October 3, 2022

What impact is the pound's crash having on tech companies?

It’s not only bad news for UK tech companies

Tim Smith

4 min read

UK founders have a lot of things to worry about this year. That list now includes a sinking currency — in the year to date, the pound is down nearly 15% against the dollar, and last week it hit an all-time low before slightly rebounding. 

This macroeconomic turmoil will undoubtedly prove extremely challenging for lots of startups. But for others, there may actually be benefits amid the dramatics of the last week. Here’s how the devalued pound will affect UK tech companies.

1/ US acquirers are going to come sniffing for targets 

The UK’s tech sector was already vulnerable to buyouts from US buyers before the exchange rate shifted. Stateside private equity firms GTCR and Thoma Bravo had already expressed interest in buying cybersecurity companies GB Group and Darktrace respectively, while Arizona-based software giant NortonLifeLock purchased antivirus developer Avast last month in a deal worth $8.1bn.


US buyers will now be sniffing around UK acquisition opportunities like never before, says Stuart Bedford, corporate partner at London-based law firm Linklaters, which specialises in tech investment and M&A.

“If I were a US company that saw a good IP base or a good opportunity to spread my footprint into the UK right now, I’d probably be looking at it thinking it’s a good time to strike,” he says. “You'd be nuts not to if you are cash-rich.”

Given that the UK’s FTSE All-Share index currently only has a 1.5% exposure to tech, more buyouts could undermine the UK government’s push to become a post-Brexit haven for high-growth companies.

2/ It could be easier for UK startups to raise 

For smaller tech companies trying to raise money on the private markets, the currency shift could make money much easier to raise.

US VC firms are increasingly expanding their presence in Europe, and Bedford says that UK companies who might have been struggling to raise money will now see increased interest.

“The US funds will look at it and go, ‘Okay, if I were ever going to shift my focus to the UK, why wouldn't I now?’ You’d be looking at UK assets and at UK funding rounds,” he says.

3/ If you’ve raised in dollars, you’re quids in

Startups that have recently raised money from US funds could also be in for a boon, says Kieran Cleere, head of sales trading at Silicon Valley Bank, a lender and capital provider to startups with offices around the world.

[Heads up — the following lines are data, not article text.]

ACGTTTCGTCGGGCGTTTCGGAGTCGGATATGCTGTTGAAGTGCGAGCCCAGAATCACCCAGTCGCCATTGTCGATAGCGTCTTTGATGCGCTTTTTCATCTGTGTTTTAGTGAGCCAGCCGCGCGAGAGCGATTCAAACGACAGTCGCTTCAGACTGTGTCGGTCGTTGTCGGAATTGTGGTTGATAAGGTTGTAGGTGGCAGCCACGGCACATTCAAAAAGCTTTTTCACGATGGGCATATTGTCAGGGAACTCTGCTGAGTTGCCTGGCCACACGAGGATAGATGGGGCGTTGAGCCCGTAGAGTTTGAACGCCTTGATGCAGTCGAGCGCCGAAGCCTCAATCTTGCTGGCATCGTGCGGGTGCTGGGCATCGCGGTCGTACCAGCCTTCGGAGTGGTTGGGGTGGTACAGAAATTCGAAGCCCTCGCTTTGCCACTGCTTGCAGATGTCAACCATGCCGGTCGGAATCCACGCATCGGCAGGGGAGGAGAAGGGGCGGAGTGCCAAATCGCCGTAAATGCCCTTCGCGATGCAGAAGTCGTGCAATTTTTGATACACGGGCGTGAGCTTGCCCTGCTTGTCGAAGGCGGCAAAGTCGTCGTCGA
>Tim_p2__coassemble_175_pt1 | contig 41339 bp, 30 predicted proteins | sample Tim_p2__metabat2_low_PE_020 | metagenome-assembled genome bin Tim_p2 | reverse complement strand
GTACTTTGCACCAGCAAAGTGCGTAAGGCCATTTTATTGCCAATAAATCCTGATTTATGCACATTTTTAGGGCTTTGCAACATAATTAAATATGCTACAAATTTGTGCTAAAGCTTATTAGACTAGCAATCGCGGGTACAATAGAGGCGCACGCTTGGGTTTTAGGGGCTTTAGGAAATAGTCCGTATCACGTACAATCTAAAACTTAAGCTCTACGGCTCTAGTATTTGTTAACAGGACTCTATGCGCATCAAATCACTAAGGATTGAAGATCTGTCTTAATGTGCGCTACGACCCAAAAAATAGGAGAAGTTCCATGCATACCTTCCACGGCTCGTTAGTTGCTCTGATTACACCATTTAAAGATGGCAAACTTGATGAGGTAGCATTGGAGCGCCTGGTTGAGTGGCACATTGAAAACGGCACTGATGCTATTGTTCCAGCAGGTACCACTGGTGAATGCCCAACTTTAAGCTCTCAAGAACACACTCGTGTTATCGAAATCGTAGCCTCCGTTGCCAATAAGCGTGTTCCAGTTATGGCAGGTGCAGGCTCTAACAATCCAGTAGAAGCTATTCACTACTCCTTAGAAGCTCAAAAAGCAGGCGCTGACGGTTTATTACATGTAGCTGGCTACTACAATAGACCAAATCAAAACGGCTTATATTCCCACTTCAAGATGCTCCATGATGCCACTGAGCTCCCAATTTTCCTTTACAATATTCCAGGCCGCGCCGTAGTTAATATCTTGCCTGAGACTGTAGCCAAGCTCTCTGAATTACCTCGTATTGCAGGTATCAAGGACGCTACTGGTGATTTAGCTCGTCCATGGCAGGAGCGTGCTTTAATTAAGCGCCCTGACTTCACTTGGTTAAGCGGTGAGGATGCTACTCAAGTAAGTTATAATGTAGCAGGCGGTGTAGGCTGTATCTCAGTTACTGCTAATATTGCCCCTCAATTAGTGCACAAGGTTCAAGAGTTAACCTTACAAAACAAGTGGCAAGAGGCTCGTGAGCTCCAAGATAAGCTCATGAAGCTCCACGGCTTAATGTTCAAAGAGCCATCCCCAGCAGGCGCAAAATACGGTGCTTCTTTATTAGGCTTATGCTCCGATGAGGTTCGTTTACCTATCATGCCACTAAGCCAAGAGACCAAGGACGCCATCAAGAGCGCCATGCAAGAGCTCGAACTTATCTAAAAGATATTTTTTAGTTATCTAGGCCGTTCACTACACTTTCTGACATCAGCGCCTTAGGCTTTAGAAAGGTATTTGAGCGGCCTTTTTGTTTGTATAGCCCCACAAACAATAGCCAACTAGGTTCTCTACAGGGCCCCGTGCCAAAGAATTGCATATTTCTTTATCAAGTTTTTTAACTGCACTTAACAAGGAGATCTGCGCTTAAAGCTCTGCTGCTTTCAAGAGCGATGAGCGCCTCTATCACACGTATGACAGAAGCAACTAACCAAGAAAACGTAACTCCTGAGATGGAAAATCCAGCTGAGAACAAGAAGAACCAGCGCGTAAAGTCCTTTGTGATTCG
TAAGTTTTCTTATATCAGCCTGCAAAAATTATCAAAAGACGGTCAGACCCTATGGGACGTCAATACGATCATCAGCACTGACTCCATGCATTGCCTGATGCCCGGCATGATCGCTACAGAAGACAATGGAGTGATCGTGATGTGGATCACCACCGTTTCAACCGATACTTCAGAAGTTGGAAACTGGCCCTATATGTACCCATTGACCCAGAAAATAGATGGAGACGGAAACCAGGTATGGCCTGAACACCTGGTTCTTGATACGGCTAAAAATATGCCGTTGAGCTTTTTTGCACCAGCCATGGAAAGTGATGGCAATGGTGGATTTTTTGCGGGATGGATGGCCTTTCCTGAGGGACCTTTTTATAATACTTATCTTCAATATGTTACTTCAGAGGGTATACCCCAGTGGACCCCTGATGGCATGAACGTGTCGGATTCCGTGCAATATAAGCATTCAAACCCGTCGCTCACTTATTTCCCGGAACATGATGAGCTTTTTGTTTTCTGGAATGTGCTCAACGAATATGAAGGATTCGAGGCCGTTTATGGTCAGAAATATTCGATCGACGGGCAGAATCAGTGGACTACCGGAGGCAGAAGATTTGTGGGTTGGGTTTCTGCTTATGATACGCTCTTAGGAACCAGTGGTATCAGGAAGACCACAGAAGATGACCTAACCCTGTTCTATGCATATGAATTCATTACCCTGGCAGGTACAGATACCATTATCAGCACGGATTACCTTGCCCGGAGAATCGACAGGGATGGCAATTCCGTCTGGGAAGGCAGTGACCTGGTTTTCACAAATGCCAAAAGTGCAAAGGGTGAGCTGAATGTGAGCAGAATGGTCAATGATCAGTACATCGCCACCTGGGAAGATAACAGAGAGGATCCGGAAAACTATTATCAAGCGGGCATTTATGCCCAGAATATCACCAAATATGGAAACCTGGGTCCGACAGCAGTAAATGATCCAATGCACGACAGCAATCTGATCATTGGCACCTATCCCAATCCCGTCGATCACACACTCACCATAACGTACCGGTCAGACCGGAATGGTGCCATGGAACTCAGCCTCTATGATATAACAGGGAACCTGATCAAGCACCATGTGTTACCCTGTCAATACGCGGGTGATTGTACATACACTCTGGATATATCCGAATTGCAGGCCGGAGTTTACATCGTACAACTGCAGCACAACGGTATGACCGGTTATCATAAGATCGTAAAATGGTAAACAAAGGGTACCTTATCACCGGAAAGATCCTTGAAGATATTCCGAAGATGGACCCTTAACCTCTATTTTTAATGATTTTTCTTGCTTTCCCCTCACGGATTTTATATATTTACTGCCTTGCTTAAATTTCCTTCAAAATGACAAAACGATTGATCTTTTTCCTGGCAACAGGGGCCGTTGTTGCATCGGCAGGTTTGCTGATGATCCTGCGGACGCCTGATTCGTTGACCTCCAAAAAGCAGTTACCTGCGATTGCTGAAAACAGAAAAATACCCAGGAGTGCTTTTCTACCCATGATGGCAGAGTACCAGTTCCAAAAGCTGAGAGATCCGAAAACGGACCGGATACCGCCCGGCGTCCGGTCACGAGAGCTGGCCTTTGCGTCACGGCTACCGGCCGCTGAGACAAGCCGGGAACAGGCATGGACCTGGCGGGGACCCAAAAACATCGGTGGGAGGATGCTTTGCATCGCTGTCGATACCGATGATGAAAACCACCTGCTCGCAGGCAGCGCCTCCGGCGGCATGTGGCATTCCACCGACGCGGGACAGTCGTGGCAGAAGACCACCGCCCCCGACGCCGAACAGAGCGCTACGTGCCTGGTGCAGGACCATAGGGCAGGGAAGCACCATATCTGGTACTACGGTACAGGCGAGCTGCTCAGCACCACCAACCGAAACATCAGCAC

“Those fortunate enough to have raised dollar commitments through 2022 — there is a great opportunity to leverage USD strength and build their GBP cash reserve, expanding their operational runway,” he tells Sifted.

He adds that UK companies that have already successfully expanded to the US and are generating decent revenue in dollars will also benefit: “The value these revenues offer and the fly-wheel effect this can create have never been greater.”

4/ A weaker pound makes it harder to pay expensive talent in the US 

UK companies with established operations might be looking comfortable today, but for those in the early stages of expansion last week’s news will be particularly grim.


European tech companies have historically struggled to compete with the higher salaries offered by US counterparts — a mismatch that will now be even starker.

For startups relying on VC money to fund a US expansion, the shift in currency values dramatically changes the picture.

“If you're reliant on a £50m raise that you landed six months ago to pay a load of people you've hired in the US, your model is starting to look pretty strained,” says Bedford. “With a change of 25% in relatively short order, your cash runway has now gone from 18 months to 14 months. Companies could be having to go back to the market much sooner than they thought against a lower valuation.”

5/ UK institutional investors might get more risk-averse

It’s not only companies with aspirations to make it in the US that are in trouble. One UK-based biotech founder tells Sifted that the economic uncertainty will have major impacts on the ability for high-risk, deeptech companies to raise money.

“Biotech is a risky asset class so, when you have geopolitical risk, money moves out of high-risk assets into low-risk assets like gold,” he says. “You get a chunk of money coming out of the capital markets that would ordinarily be available for deployment into biotech. That then results in people liquidating their positions in certain biotech asset classes, leading to massive downward pressure on prices.”

6/ A possible talent exodus?

Beyond capital, if there’s one thing that startups and tech companies need in abundance it is talent. Konstantin Sidorov, founder of the entrepreneurial network the London Technology Club, says the country should be worried if economic turmoil starts putting off bright British graduates from starting their entrepreneurial journey at home. 

“The UK has the greatest network of schools and universities, you have no lack of talented students,” he says. “The question is, whether those graduates from Oxford or Cambridge will stay in the country or if they decide to move to Silicon Valley or Dubai. With this inflation rate, many of them will think twice [about staying in the UK].”

Tim Smith

Tim Smith is a senior reporter at Sifted. He covers deeptech and all things taboo, and produces Startup Europe — The Sifted Podcast . Follow him on X and LinkedIn